If you're of the opinion that Spider-Man has been rebooted too many times in the last two decades, hold onto your hats: the animated adventure "Spider-Man: Into the Spider-Verse" introduces no less than seven new versions of the character within a single film.
Miraculously, instead of feeling like too much of a good thing, "Into the Spider-Verse" is simply a very good thing. The film, directed by Bob Perischetti, Peter Ramsey and Rodney Rothman, captures the sprawling interconnectivity of comic-book universes in a way that no other feature film has. Anything can happen, and it usually does. It's incredibly thrilling to watch, impressively emotional throughout, and easily the best Spider-Man movie since "Spider-Man 2."
"Spider-Man: Into the Spider-Verse" stars Shameik Moore ("Dope") as Miles Morales, a half-black, half-Latino teenager torn between his overbearing yet good-natured police officer father Jefferson (Brian Tyree Henry) and his more relaxed, sketchier uncle Aaron (Mahershala Ali). While Miles practices his graffiti art with his uncle, he's bitten by a radioactive spider, and we all know what that means.
The problem isn't just that Miles starts sticking to his fellow classmates, or that his inner monologue gets louder (one of the film's most satisfying jokes). The problem is that he stumbles across Spider-Man (Jake Johnson) fighting Kingpin (Liev Schreiber), in the middle of a giant interdimensional rift device. Miles watches helplessly as Spider-Man dies, and he promises to finish what the hero started, namely to prevent the Kingpin from using the machine again, lest it destroy the world.
While he's wallowing in guilt and self-doubt, Miles stumbles across yet another Peter Parker/Spider-Man (Johnson, again)... and a Spider-Gwen (Hailee Steinfeld) ... and a Spider-Noir (Nicolas Cage)... and a Spider-Ham (John Mulaney)... and a SP//dr (Kimiko Glenn, "Orange is the New Black"). Spider-Persons from throughout the multiverse have been sucked into Miles's reality because of Kingpin's machine, and they need to stop him and return to their own time periods before they blink out of existence.
The plot seems like it should be too much for one film to handle, but "Into the Spider-Verse" wisely stays focused on Miles and his story, and uses all the other characters for support.
Miles Morales is an incredibly captivating new hero, in a story that challenges him in every conceivable way. His powers force upon him an awkward physicality that robs him of his previous confidence. His oath to save the world is such a heavy weight around his shoulders that he always looks ready to collapse. And his loyalties to his family are strained past the breaking point, in a subplot that has the sort of dramatic heft we haven't seen in a superhero film in a very, very long time.
That heft is shared by several other Spider-heroes, and it's impressive how organic the presence of such wildly different interpretations of the characters comes across. Miles, Peter and Gwen take up most of the screen time, leaving Spider-Ham, Spider-Noir and SP//dr to add levity and unusual action beats to the film's second half. It's also satisfying to see a superhero film offer this much representation across the board (even though the recurring fat jokes are bound to leave some audience members feeling like they're still not allowed in the club).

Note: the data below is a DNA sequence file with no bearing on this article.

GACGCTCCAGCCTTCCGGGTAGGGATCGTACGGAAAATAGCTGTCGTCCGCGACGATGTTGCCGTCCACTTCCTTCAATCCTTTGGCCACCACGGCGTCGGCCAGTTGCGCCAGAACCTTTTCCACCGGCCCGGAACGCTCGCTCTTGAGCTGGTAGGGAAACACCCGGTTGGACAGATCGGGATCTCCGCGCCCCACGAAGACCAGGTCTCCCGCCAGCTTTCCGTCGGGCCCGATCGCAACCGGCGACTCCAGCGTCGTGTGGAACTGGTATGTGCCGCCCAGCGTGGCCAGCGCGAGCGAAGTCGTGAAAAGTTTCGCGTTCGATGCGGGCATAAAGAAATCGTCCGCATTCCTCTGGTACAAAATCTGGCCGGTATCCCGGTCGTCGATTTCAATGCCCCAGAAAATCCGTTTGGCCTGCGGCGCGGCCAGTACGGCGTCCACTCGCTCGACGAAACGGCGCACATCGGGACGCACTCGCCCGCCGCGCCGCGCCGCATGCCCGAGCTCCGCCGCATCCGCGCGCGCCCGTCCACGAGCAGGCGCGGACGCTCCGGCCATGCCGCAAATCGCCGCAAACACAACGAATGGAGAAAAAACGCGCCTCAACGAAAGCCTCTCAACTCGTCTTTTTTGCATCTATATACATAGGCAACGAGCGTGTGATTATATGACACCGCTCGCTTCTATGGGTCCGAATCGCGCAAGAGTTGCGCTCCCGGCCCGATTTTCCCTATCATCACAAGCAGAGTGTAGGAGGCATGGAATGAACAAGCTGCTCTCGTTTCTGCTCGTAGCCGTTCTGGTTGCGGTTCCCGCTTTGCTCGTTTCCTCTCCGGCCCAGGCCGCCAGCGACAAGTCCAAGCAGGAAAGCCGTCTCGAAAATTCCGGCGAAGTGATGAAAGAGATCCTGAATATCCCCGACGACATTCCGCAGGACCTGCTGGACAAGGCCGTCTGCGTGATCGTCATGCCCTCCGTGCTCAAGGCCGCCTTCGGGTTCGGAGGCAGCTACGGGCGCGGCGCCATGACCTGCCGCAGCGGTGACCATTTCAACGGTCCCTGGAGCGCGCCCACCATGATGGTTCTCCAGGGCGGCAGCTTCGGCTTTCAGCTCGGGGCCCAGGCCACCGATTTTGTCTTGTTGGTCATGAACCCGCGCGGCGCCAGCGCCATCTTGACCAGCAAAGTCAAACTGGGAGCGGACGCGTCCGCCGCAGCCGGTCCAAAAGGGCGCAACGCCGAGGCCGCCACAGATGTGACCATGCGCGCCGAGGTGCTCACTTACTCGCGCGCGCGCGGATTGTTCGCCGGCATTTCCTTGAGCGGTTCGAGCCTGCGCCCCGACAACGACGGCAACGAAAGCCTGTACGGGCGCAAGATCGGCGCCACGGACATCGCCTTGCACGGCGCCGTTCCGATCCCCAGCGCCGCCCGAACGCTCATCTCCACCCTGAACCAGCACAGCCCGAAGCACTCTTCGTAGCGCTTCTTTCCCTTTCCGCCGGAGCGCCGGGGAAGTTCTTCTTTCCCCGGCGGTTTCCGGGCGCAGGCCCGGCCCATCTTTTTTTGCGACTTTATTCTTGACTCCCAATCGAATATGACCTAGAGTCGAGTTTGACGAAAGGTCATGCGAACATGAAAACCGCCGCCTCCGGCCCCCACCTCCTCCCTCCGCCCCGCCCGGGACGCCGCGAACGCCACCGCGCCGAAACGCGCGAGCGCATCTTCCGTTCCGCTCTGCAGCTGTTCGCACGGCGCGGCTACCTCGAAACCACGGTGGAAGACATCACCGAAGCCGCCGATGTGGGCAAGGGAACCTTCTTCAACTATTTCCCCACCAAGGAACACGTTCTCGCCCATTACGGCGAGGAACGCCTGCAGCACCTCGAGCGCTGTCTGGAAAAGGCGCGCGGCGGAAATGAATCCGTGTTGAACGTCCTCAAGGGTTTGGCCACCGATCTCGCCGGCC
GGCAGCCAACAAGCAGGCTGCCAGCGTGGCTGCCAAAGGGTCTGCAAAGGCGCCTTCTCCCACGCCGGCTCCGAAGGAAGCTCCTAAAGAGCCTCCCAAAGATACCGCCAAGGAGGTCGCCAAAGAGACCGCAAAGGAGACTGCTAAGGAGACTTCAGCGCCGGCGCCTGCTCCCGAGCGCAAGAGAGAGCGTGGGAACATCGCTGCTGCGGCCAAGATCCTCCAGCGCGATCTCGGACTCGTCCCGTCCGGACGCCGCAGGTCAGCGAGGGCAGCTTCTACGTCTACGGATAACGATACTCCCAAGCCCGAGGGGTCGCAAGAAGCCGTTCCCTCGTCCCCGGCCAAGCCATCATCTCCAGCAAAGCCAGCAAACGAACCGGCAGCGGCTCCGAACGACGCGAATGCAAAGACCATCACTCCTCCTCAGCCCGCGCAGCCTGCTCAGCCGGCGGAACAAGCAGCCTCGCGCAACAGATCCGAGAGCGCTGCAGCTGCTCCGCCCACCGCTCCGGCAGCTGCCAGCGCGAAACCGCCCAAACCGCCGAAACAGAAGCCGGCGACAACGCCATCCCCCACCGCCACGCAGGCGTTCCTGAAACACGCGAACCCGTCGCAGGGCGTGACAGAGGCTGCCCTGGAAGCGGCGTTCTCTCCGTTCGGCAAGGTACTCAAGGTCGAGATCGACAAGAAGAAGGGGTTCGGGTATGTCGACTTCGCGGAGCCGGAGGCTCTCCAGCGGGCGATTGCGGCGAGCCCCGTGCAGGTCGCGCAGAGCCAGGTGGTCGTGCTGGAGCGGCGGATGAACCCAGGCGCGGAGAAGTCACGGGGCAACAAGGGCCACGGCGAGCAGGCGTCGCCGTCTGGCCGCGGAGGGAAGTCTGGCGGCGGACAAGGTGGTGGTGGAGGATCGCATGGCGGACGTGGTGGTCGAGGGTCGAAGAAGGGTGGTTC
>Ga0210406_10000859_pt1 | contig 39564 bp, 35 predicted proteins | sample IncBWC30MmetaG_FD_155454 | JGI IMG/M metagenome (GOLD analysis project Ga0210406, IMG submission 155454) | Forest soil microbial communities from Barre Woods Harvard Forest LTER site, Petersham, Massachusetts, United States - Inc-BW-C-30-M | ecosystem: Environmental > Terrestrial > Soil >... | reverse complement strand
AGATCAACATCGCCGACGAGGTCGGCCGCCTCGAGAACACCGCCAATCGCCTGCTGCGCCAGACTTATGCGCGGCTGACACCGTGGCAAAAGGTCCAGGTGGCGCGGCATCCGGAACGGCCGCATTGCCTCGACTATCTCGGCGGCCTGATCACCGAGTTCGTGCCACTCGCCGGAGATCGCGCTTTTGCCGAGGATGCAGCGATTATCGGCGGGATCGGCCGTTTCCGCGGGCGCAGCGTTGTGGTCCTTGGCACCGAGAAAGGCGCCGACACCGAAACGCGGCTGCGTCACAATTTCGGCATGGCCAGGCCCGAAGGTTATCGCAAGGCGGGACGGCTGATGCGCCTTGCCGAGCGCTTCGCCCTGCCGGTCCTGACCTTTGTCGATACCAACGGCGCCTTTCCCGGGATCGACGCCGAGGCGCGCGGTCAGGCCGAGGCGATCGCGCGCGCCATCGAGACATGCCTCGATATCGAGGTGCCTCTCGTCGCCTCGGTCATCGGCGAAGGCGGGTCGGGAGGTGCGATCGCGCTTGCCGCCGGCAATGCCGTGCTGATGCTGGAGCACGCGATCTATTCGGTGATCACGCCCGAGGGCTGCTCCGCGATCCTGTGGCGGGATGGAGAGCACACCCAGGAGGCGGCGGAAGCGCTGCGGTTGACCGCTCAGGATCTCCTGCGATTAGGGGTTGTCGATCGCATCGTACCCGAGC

"Spider-Man: Into the Spider-Verse" understands all too well that the appeal of Spider-Man, in any form, isn't just the hero's powers, and it isn't just the hero's tragic backstory. It's the unmistakable sense that the universe has it out for this person, and he or she is going to persevere anyway, through good humor and good intentions. Miles and Peter seem permanently trapped in violent Harold Lloyd routines, getting hit by cars, falling off buildings, dragged by trains, and hiding their identities behind flimsy excuses.
But as hilarious as "Into the Spider-Verse" is (and it's easily the funniest Spider-Man movie ever), the film also evokes a greater sense of tragedy than any film in the series since Sam Raimi's original. The heroes are elastic, but life is fragile, and death is very real. If you include flashbacks, the film has a rather impressive body count. What's more, each of these deaths still motivates the characters left alive, so mortality is always at the forefront of our thoughts, even when the heroes are effortlessly throwing cars around inside a swirling knick-knack vortex of death.
What's more, the film's sprawling cast legitimizes every single version of every single superhero, to audiences who may still wonder why we need yet another "Spider-Man." Or yet another "Fantastic Four." Or yet another anything. The realization of each hero that they aren't alone, and that someone understands their pain, can be shared by every audience member recognizing someone just like them on the big screen. They share similar origins, but they connect with different fans, who each have different ideas about the character and what they represent. And each of those versions of Spider-Man, or any other hero, deserves at least a modicum of appreciation, even if they're not "our" version of the character.
"Spider-Man: Into the Spider-Verse" represents some of the best superhero storytelling on the market. The frenetic animation and freewheeling story offer audiences a sense of boundless dynamism. It's not the first time a director has attempted to incorporate comic book iconography into a feature-film adaptation -- see also: Ang Lee's "Hulk" and Edgar Wright's "Scott Pilgrim vs. The World" -- but it's the most appealing. Watching "Into the Spider-Verse" evokes feelings of sitting cross-legged on the floor of your bedroom, eating cookies and immersing yourself in outrageous, mostly inviting new worlds.